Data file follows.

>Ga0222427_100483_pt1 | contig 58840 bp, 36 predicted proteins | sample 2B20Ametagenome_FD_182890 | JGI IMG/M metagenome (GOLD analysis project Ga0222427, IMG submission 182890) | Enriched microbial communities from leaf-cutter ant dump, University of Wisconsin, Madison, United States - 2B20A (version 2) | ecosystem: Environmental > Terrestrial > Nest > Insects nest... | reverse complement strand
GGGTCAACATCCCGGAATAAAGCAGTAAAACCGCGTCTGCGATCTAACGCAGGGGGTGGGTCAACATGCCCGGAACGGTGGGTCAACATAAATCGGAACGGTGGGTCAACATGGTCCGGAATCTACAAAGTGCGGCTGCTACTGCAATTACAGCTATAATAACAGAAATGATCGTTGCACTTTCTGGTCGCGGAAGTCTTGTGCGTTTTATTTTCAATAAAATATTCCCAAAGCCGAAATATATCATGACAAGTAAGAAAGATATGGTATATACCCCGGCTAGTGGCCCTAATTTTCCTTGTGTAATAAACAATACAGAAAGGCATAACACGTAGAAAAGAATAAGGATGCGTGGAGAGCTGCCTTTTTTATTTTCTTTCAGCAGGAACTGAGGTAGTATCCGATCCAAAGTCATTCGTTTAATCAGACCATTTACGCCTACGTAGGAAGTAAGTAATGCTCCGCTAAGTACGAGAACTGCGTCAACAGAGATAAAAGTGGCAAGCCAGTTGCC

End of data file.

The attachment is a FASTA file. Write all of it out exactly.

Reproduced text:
>Ga0222427_100483_pt1 | contig 58840 bp, 36 predicted proteins | sample 2B20Ametagenome_FD_182890 | JGI IMG/M metagenome (GOLD analysis project Ga0222427, IMG submission 182890) | Enriched microbial communities from leaf-cutter ant dump, University of Wisconsin, Madison, United States - 2B20A (version 2) | ecosystem: Environmental > Terrestrial > Nest > Insects nest... | reverse complement strand
GGGTCAACATCCCGGAATAAAGCAGTAAAACCGCGTCTGCGATCTAACGCAGGGGGTGGGTCAACATGCCCGGAACGGTGGGTCAACATAAATCGGAACGGTGGGTCAACATGGTCCGGAATCTACAAAGTGCGGCTGCTACTGCAATTACAGCTATAATAACAGAAATGATCGTTGCACTTTCTGGTCGCGGAAGTCTTGTGCGTTTTATTTTCAATAAAATATTCCCAAAGCCGAAATATATCATGACAAGTAAGAAAGATATGGTATATACCCCGGCTAGTGGCCCTAATTTTCCTTGTGTAATAAACAATACAGAAAGGCATAACACGTAGAAAAGAATAAGGATGCGTGGAGAGCTGCCTTTTTTATTTTCTTTCAGCAGGAACTGAGGTAGTATCCGATCCAAAGTCATTCGTTTAATCAGACCATTTACGCCTACGTAGGAAGTAAGTAATGCTCCGCTAAGTACGAGAACTGCGTCAACAGAGATAAAAGTGGCAAGCCAGTTGCC